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Nowruz or the Iranian New Year in Armenia


In most parts of the world, religious holidays are also cultural holidays, and frequently, state holidays as well. Here in the Caucasus, we are most familiar with Passover and Easter, but the east of the world has a great smorgasbord of holidays to offer! Nowruz is one of them. Even though this is not an official holiday neither in Armenia, nor in Georgia, every year in March both countries do get to involve in this beautiful celebration more or less. The reason is Nowruz brings a lot of Iranian tourists to Armenia and Georgia, to the point that almost all the shops, squares and streets of Yerevan and Tbilisi are crowded with our neighbor visitors and their families.

That Nowruz is the Iranian New Year almost everyone knows, but few people are aware of the essence and meaning of this holiday. In fact, Nowruz is shared by many people in Turkey, the Crimea, the Balkans, China, areas of Greater Iran and many other areas of Asia. The name Nowruz means New Day. Nowruz is celebrated at the end of March and makes the first day of spring and the beginning of the year in Iranian calendar. It's centered around the vernal equinox, which is usually around March 21 each year, when  the sun goes directly over the equator, and the north and south poles of the Earth lie along the solar terminator; sunlight is evenly divided between the north and south hemispheres. The moment the Sun crosses the celestial equator and makes night and day equal, is calculated precisely every year and Iranian families gather together to observe the rituals.

Nowruz is originally a Zoroastrian festival and is considered the holiest of them, however it doesn't have an exact date of origin.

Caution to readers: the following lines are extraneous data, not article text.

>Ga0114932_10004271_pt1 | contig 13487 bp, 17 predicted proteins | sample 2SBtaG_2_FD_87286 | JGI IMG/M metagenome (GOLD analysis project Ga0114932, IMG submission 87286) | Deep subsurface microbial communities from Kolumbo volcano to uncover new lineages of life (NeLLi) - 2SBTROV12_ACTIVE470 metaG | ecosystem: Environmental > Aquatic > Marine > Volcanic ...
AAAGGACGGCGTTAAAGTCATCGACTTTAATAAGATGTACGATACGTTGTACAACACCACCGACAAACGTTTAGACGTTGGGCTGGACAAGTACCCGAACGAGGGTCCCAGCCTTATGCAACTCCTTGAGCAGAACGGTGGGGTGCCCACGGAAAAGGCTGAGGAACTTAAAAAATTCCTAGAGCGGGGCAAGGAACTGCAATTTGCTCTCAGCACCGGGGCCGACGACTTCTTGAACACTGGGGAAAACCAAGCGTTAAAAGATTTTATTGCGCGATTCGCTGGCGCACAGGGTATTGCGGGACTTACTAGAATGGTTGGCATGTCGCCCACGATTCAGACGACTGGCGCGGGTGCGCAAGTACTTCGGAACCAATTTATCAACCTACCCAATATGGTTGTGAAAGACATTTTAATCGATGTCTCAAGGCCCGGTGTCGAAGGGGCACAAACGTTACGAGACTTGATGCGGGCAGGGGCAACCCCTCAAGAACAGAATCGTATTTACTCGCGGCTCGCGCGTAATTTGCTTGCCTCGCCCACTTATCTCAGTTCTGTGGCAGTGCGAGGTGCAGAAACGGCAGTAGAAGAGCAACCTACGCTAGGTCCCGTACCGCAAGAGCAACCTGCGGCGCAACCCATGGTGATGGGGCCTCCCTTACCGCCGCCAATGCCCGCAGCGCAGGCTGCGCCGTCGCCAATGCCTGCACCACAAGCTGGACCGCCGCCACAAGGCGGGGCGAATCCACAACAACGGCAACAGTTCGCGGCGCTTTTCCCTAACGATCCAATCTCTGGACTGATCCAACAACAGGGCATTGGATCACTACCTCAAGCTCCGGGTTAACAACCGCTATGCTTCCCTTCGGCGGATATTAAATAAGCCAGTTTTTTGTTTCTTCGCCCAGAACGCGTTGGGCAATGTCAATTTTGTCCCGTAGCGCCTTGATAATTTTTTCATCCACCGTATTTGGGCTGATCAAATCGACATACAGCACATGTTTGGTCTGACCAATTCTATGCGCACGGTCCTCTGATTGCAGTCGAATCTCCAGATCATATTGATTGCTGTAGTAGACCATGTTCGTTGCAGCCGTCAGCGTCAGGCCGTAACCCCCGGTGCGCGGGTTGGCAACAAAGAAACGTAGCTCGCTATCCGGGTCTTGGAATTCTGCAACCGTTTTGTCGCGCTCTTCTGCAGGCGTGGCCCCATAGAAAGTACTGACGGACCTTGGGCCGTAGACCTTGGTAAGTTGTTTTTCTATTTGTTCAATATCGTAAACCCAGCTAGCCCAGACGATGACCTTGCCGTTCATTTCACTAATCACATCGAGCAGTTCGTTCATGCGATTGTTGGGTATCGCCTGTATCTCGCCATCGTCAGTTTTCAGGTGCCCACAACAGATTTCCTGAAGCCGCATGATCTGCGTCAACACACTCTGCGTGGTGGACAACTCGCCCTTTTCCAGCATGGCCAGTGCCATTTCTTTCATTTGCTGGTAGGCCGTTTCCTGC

How Nowruz is celebrated

Nowruz is proceeded by Khouneh Tekouni  (house shaking) or spring cleaning of the house which is a national tradition in every Iranian house. People clean their houses and purchase new clothes and flowers. For twelve days people visit their elder family members and friends and on the thirteenth day they have picnic outdoors. There are a number of traditions associated with this celebration. Including Haft Sîn or the seven 'S's, which is the traditional table setting of Nowruz.

Across cultures, Nowruz is celebrated with slightly different traditions and customs, typical to the particular culture. Today it is becoming a tradition for Iranians to celebrate Nowruz abroad and they quite frequently choose Armenia. There are quite many reasons for it, including the fact that Armenia is a growing tourist destination offering rich cultural heritage and outstanding hospitality, besides this many Iranians believe that prices are more reasonable in Yerevan, yet another fact that deserves a mention, is that Armenia, as well as Georgia offer freer conditions for people to celebrate holidays and not only, namely you can wear anything you like (within reason), listen to any kind of music, walk without heads-scarves and use alcohol.

Even though there are some issues evoking little complaints, mainly taxi service (for high fees), Iranians do like Armenia and keep recommending it to their friends and relatives. It is estimated that last year about 28,000 Iranian tourists visited Armenia for Nowruz. Not bad, is it?